I am in the bedroom of my house sitting on the bed with my 2 sisters. We are talking, when all of a sudden, I look out of the window and see the moon. It is very full. I go over and open the window to see more closely. I realize that the moon has begun to bleed. I point this out to my sisters, but they can't see it. They just keep talking. I then notice there is a silver cup on the windowsill and I pick it up. I hold it out so the drops of blood will fall into the cup.

As her counselor I was very fortunate, because this woman already knew the dream had something important to tell her. I felt it had something important to tell me too and, over the years, I have often returned to these images or shared them when experiencing the powerful emotions of a life transition.

This dream, unlike many, has a clear structure whose images readily impress themselves upon the dreamer, and I wondered if this was due to the urgency of her situation? The dreamer felt terribly stuck and did not know how to proceed with her life. We might imagine that her unconscious was highly activated through the crisis and, as a result, was producing images and scenes to further inform her of her situation. In such times, if one can relate to and reflect on the dream material, there is the possibility for change. This process is an example of what Jung called The Transcendent Function, and I will describe this further as we go along.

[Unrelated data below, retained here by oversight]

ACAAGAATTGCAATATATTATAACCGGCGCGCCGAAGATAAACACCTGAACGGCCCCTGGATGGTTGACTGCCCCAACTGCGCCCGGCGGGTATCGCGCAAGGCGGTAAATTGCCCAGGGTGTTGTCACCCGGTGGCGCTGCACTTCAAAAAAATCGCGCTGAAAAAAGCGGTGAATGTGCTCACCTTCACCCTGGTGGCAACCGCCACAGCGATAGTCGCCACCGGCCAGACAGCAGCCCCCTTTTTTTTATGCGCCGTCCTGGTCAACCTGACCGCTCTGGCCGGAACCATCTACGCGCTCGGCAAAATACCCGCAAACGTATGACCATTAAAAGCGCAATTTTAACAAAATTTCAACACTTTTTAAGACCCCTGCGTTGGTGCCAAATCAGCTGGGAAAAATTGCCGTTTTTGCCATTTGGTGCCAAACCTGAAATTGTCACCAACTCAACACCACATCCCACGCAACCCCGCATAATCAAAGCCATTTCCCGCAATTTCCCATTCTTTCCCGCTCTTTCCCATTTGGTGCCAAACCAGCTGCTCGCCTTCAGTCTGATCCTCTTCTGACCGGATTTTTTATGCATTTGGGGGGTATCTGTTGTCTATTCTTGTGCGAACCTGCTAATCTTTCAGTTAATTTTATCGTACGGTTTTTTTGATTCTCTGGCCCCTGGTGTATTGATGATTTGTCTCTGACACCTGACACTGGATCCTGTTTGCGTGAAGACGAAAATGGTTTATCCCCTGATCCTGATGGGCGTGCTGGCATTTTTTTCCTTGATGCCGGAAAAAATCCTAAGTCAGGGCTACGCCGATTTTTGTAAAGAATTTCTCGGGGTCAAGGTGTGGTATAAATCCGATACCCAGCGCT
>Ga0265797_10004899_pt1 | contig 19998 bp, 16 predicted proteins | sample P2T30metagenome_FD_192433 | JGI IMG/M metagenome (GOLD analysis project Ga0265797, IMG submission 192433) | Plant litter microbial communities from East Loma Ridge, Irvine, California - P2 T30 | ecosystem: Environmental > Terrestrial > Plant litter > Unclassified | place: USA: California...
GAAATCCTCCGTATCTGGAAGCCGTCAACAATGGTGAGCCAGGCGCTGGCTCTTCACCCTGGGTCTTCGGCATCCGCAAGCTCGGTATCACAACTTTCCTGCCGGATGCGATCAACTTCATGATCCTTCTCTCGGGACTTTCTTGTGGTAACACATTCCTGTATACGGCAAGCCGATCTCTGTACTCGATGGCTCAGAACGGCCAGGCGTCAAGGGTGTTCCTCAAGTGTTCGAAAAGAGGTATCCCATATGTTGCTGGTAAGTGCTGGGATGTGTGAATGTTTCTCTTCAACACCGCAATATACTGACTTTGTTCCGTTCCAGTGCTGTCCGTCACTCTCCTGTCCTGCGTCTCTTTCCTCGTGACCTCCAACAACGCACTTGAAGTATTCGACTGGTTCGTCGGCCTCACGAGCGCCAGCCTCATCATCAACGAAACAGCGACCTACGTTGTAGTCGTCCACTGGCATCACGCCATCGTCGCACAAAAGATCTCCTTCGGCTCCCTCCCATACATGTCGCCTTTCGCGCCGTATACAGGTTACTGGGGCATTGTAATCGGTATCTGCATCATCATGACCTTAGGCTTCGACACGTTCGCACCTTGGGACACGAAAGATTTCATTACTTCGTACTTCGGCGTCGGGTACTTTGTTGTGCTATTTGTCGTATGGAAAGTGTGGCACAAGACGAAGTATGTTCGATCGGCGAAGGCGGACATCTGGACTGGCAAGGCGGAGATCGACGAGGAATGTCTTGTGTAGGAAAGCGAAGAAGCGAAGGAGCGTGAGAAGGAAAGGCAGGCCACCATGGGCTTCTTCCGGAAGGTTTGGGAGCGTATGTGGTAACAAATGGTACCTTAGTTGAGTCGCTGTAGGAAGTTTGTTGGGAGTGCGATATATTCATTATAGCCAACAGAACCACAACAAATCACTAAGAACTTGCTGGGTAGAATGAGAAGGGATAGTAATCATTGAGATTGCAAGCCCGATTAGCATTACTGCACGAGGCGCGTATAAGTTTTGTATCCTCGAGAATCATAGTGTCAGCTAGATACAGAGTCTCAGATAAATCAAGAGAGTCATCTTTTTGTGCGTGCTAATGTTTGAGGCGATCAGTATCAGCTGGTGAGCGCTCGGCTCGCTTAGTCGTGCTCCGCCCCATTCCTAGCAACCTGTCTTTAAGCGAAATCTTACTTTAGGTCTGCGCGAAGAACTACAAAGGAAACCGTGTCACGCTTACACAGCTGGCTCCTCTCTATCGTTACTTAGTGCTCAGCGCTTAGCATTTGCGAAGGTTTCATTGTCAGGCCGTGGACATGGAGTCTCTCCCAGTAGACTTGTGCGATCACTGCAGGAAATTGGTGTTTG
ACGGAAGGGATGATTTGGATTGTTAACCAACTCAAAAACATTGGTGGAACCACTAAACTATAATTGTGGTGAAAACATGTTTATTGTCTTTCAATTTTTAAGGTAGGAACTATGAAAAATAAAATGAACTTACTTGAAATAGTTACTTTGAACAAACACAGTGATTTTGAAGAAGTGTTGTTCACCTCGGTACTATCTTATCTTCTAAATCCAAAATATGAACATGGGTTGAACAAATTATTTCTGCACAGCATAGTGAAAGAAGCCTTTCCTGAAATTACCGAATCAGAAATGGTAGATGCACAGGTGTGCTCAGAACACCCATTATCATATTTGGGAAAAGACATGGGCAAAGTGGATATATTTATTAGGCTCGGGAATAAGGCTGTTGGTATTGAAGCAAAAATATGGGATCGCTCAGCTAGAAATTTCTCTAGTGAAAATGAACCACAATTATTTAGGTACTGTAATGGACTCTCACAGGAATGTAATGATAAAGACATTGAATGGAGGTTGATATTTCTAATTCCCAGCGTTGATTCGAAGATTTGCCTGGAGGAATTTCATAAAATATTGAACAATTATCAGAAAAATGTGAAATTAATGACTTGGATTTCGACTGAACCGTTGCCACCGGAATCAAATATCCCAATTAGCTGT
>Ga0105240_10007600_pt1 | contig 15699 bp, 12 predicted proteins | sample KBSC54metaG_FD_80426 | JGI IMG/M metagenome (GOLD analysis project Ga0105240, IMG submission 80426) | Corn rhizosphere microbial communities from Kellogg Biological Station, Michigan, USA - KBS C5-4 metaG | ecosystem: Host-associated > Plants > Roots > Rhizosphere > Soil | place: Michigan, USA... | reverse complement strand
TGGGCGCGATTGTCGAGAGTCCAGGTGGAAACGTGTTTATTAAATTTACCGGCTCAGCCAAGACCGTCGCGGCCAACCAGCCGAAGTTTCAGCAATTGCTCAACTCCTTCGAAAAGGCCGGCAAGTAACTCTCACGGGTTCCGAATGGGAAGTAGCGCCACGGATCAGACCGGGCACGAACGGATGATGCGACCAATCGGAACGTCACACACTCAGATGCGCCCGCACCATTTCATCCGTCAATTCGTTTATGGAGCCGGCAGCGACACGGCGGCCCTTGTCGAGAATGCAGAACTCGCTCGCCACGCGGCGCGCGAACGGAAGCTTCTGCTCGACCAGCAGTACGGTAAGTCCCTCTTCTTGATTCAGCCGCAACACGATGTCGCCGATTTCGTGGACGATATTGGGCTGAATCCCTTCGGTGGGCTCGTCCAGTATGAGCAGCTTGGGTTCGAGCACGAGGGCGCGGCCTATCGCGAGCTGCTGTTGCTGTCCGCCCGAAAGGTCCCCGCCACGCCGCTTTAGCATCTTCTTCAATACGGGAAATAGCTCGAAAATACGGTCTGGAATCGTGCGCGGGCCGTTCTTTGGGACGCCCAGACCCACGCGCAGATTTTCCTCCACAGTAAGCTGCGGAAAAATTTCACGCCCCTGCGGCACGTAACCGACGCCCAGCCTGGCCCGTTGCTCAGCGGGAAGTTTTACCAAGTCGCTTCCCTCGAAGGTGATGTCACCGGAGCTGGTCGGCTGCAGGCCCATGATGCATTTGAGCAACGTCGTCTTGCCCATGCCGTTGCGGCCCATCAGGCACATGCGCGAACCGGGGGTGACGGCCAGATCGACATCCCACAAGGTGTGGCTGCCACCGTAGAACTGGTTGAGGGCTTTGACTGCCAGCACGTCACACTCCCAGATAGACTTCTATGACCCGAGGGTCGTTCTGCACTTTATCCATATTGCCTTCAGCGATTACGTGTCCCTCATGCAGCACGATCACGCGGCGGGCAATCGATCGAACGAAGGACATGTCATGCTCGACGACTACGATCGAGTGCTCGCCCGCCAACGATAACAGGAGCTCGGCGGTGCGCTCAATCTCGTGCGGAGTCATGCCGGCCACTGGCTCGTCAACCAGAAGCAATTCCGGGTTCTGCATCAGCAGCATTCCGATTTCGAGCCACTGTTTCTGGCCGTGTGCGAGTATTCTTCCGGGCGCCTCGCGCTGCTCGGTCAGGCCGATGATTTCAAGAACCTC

Jung has suggested that, on initially hearing a dream, it is important to remember that we don’t know what the dream means, and it is a good idea to leave our preconceptions at the door. We do not try to fit a preexisting paradigm on the dream, but rather wait for the associations of the dreamer. Even though the images in a dream may be archetypal and have a shared significance at the collective level, they will also have a specific meaning for each dreamer. Stock or canned interpretations of an image or symbol — for example, where the moon means the same thing in every dream — often do not range far or wide enough to capture what is happening in the life of the individual. We can miss both the specificity and deeper meaning the image may hold for the dreamer’s current circumstances. So, we get her personal associations first and then weigh these alongside her current circumstances and the archetypal motifs.